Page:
In American political life “the Culture War” refers to the conflict between conservative traditionalism and liberal progressivism that began in the 1960s. The Culture War transformed political discourse into an exercise of picking sides, and cleaved the Baby Boomer generation into two easily identifiable and highly calcified political categories. When political writer Andrew Sullivan endorsed Barack Obama in The Atlantic Magazine in 2008, he did so because he believed that Obama was the one candidate that could transcend that conflict:
At its best, the Obama candidacy is about ending…the war within America that has prevailed since Vietnam and that shows dangerous signs of intensifying, a nonviolent civil war that has crippled America at the very time the world needs it most. It is a war about war—and about culture and about religion and about race.
There is a growing debate about power and the internet. In Washington, this debate revolves around net neutrality and the proper role of government regulation of business on the internet. Activists focus on privacy rights, ownership of information, and the fight against censorship. The problem is not that there is a debate about the internet. As maybe the most powerful technology for reshaping human relationships and communication that has ever excited, we have to discuss it.
The problem is that the old battle lines from the Culture War are being redrawn on top of the debate, and the hypocrisy of both sides threatens to undermine the whole conversation.
The model Right in this conversation falls into the same trap it always has – demanding limited government presence, and prioritizing hands-off, let-business-as-business-will-do policy, but then siding at every turn with mega corporations whose policies threaten to undermine the disruptive power that has made the internet what it is.
The model Left in this debate rails against censorship in the US and abroad. Today in a speech at TEDGlobal, GlobalVoices.org founder Rebecca MacKinnon started her talk contrasting Apple’s famous “1984″ Superbowl ad with Apple’s strict control over which apps make it to its app store. The censored apps she mentioned were things the Left supports. She didn’t mention the types of apps such as anti-gay apps – that many on the left have protested the presence of and cheered when Apple censored them. The Left is hugely against companies infringing upon their privacy, but have no problem with activists like Julian Assange going after state or corporate secrets.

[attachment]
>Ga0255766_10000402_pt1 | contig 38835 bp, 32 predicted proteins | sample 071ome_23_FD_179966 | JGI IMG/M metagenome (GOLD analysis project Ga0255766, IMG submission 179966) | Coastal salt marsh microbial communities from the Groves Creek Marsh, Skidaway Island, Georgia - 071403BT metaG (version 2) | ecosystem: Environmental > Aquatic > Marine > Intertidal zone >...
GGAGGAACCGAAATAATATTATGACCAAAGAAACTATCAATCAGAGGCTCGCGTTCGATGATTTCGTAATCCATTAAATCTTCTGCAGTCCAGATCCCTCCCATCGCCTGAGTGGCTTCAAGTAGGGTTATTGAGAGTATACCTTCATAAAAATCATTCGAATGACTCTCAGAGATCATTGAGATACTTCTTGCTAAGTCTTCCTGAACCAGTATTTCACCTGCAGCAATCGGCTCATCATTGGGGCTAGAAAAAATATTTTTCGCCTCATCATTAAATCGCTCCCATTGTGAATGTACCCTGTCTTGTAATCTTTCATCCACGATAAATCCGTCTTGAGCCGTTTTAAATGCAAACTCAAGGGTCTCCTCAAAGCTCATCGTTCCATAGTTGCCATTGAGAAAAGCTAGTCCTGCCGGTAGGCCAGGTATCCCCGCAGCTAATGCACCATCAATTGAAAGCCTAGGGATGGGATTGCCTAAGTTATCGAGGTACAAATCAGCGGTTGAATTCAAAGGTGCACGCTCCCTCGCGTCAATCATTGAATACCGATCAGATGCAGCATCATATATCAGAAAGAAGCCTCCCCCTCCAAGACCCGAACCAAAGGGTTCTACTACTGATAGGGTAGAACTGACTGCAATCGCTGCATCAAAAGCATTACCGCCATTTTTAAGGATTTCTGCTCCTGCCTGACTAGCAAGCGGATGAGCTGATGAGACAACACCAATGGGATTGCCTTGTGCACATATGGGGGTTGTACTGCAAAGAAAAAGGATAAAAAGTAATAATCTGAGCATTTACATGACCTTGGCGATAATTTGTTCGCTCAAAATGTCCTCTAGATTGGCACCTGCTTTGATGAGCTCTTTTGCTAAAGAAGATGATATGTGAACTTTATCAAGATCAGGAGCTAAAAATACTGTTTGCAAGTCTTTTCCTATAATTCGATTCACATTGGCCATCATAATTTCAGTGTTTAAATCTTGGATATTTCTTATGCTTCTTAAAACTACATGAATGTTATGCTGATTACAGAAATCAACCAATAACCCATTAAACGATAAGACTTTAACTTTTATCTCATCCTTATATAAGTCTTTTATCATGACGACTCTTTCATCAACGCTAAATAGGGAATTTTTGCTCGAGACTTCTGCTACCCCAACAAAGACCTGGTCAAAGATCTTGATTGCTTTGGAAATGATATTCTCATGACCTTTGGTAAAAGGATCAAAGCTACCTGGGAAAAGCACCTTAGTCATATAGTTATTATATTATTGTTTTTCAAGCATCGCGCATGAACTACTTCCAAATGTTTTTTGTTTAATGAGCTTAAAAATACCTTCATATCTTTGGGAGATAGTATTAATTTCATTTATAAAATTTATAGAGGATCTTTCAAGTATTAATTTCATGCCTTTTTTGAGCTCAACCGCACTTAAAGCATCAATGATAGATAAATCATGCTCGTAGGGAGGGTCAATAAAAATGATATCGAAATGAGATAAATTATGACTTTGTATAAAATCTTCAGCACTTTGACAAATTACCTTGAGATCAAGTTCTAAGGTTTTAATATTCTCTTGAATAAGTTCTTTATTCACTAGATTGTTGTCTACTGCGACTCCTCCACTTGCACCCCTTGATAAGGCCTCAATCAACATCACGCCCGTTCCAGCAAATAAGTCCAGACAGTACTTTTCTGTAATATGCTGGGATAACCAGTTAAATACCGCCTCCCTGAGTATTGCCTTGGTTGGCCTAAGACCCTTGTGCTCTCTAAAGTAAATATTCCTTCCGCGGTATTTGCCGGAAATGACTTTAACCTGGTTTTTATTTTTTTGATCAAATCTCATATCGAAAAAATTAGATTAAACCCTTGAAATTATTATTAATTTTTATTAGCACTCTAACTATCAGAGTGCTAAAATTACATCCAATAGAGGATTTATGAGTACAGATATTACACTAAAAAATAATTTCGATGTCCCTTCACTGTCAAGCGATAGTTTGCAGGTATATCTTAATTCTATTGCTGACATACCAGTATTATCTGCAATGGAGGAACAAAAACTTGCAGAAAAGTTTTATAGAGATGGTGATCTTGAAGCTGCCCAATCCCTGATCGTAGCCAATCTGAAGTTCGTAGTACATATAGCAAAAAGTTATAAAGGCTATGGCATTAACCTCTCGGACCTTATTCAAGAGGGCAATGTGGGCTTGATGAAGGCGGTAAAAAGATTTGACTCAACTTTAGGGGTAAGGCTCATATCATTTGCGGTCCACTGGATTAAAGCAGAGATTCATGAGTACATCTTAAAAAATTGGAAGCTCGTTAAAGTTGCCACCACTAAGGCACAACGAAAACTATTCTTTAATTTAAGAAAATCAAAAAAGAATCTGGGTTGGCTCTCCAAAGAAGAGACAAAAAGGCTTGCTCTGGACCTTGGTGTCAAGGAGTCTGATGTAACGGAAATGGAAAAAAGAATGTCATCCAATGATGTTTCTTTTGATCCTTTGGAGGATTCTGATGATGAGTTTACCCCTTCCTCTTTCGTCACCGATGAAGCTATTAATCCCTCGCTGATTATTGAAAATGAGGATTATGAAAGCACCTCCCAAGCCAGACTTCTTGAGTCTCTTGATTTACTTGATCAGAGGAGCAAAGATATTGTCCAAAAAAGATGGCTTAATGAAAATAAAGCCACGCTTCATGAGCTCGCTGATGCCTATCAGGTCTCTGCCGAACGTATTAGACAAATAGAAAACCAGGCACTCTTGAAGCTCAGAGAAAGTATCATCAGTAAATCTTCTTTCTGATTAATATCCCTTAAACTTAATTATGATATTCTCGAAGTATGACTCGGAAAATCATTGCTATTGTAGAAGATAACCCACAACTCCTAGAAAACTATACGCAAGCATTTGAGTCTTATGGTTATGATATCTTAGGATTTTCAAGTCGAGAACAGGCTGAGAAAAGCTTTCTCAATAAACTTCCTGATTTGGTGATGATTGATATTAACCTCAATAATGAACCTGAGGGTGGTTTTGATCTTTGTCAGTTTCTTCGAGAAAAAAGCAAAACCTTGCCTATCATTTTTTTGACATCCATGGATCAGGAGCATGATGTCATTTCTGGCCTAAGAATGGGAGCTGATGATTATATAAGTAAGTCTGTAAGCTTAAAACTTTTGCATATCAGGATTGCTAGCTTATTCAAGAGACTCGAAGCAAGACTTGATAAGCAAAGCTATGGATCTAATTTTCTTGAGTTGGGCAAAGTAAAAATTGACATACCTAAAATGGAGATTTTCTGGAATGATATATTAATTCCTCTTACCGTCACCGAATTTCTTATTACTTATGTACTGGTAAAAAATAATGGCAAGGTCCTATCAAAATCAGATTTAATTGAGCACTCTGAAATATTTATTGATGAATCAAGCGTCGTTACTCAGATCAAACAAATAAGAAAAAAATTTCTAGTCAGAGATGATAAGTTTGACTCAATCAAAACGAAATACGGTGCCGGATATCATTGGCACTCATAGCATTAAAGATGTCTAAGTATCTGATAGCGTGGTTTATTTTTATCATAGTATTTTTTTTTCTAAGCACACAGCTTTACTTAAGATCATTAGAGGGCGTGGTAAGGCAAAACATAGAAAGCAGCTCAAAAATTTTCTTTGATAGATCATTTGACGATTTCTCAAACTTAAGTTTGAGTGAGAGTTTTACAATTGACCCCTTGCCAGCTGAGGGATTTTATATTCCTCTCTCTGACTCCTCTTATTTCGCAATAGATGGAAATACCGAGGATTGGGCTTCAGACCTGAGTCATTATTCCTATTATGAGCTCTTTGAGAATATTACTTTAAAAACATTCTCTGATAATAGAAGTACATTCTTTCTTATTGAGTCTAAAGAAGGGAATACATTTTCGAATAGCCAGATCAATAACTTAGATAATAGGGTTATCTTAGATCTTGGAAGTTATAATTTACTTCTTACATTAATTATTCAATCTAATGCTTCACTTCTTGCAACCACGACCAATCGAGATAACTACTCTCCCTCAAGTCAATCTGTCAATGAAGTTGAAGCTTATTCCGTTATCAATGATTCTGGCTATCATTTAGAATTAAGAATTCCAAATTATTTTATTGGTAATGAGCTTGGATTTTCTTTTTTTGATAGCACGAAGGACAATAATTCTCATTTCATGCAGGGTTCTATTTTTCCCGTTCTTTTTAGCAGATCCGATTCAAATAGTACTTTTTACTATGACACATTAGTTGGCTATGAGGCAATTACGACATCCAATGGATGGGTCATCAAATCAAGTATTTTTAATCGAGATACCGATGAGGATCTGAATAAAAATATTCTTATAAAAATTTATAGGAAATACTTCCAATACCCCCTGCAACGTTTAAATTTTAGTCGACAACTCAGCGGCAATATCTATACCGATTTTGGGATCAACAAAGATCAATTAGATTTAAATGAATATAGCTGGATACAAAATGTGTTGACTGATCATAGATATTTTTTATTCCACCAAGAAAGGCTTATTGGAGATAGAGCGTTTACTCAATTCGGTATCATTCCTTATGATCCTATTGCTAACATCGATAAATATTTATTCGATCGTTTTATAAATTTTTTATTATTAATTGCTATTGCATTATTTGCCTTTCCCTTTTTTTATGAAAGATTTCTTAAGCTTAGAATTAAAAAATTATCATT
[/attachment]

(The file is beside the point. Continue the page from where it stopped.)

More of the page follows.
To recognize the psychic tension in these positions is not to make a value judgement about either of their underlying points. Nor is it to suggest that the people on either side aren’t passionate and intelligent. Indeed, MacKinnon’s is an incredibly smart woman who gave a good talk, and her organization has done an incredible service to the world.
The point is to tremble in the face of any new political a priori. The politics in this country are as fractured, angry, and acrimonious as they are in large part because for decades, you were on one side or the other. You believed that Vietnam was unjust, that Reagan was a fascist, that Ken Starr needed to get a life, that George Bush stole the election, and that Iraq was an unmitigated unjust and illegal war. Or, you believed that national security has always been the government’s greatest responsibility, that Reagan was the most transformational and important president in history, that there was no one who did more to define the lack of values in American culture than Bill Clinton, and that after September 11th, anything was justified in the war on terror. Your politics were not your politics, but your personality. They labeled you, easily, conveniently, and simplistically.
Of course, in the real world, almost all of us have opinions more complex than this. In each of us, beasts of question rage. We don’t like the idea of invading another country, but we also don’t like the idea of dictators persisting uninhibited. We are socially liberally, sure that gay people deserve all the same rights as the rest of us, but we don’t quite understand how that demands that we also favor increased taxes on corporations.
The internet is the most complex social forces in the history of the world. It can be used to liberate. It can be used to monitor and suppress. It has changed economies, it has changed governments, it has changed personalities. Some internet companies have a power to influence the nature of social interactions that is unlike anything we’ve ever seen. The presumption that this complexity can map easily on a bankrupt division of the world into the political Left and Right is nothing short of madness, and threatens to undermine the beautiful chaos that has made the internet the incredible force for innovation and transformation that it has been.
Check back on Inc. Technology for more updates from TEDGlobal.